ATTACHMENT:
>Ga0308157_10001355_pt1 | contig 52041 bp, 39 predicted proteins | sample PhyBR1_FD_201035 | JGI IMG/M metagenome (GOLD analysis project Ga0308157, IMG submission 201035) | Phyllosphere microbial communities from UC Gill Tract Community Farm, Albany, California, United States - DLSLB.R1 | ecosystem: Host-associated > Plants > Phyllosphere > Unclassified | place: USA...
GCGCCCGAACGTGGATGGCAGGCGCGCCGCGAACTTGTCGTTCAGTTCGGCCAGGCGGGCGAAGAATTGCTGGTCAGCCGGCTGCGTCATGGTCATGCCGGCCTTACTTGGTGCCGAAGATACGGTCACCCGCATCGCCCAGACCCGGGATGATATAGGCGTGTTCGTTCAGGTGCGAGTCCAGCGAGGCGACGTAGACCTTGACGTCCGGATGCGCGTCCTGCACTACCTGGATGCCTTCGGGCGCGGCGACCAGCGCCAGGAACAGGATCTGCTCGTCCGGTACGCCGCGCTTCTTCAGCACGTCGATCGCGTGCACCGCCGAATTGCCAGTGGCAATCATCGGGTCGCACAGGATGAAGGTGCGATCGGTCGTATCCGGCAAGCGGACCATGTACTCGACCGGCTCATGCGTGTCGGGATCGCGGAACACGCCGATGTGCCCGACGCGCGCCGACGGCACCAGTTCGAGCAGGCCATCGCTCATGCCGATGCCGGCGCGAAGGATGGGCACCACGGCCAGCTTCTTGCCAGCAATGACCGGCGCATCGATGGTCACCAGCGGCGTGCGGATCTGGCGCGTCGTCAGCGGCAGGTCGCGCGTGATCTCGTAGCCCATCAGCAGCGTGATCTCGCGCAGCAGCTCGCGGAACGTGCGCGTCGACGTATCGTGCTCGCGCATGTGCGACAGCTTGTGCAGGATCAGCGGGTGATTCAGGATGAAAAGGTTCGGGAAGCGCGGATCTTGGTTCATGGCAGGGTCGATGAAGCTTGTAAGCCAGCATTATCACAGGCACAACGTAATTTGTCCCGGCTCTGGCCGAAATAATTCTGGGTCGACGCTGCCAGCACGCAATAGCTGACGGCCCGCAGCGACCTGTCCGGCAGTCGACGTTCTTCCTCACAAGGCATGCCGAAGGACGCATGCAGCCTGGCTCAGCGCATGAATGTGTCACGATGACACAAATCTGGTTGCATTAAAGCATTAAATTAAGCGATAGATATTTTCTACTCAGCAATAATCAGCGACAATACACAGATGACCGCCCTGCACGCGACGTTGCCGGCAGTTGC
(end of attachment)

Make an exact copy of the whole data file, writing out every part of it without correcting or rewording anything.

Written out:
>Ga0308157_10001355_pt1 | contig 52041 bp, 39 predicted proteins | sample PhyBR1_FD_201035 | JGI IMG/M metagenome (GOLD analysis project Ga0308157, IMG submission 201035) | Phyllosphere microbial communities from UC Gill Tract Community Farm, Albany, California, United States - DLSLB.R1 | ecosystem: Host-associated > Plants > Phyllosphere > Unclassified | place: USA...
GCGCCCGAACGTGGATGGCAGGCGCGCCGCGAACTTGTCGTTCAGTTCGGCCAGGCGGGCGAAGAATTGCTGGTCAGCCGGCTGCGTCATGGTCATGCCGGCCTTACTTGGTGCCGAAGATACGGTCACCCGCATCGCCCAGACCCGGGATGATATAGGCGTGTTCGTTCAGGTGCGAGTCCAGCGAGGCGACGTAGACCTTGACGTCCGGATGCGCGTCCTGCACTACCTGGATGCCTTCGGGCGCGGCGACCAGCGCCAGGAACAGGATCTGCTCGTCCGGTACGCCGCGCTTCTTCAGCACGTCGATCGCGTGCACCGCCGAATTGCCAGTGGCAATCATCGGGTCGCACAGGATGAAGGTGCGATCGGTCGTATCCGGCAAGCGGACCATGTACTCGACCGGCTCATGCGTGTCGGGATCGCGGAACACGCCGATGTGCCCGACGCGCGCCGACGGCACCAGTTCGAGCAGGCCATCGCTCATGCCGATGCCGGCGCGAAGGATGGGCACCACGGCCAGCTTCTTGCCAGCAATGACCGGCGCATCGATGGTCACCAGCGGCGTGCGGATCTGGCGCGTCGTCAGCGGCAGGTCGCGCGTGATCTCGTAGCCCATCAGCAGCGTGATCTCGCGCAGCAGCTCGCGGAACGTGCGCGTCGACGTATCGTGCTCGCGCATGTGCGACAGCTTGTGCAGGATCAGCGGGTGATTCAGGATGAAAAGGTTCGGGAAGCGCGGATCTTGGTTCATGGCAGGGTCGATGAAGCTTGTAAGCCAGCATTATCACAGGCACAACGTAATTTGTCCCGGCTCTGGCCGAAATAATTCTGGGTCGACGCTGCCAGCACGCAATAGCTGACGGCCCGCAGCGACCTGTCCGGCAGTCGACGTTCTTCCTCACAAGGCATGCCGAAGGACGCATGCAGCCTGGCTCAGCGCATGAATGTGTCACGATGACACAAATCTGGTTGCATTAAAGCATTAAATTAAGCGATAGATATTTTCTACTCAGCAATAATCAGCGACAATACACAGATGACCGCCCTGCACGCGACGTTGCCGGCAGTTGC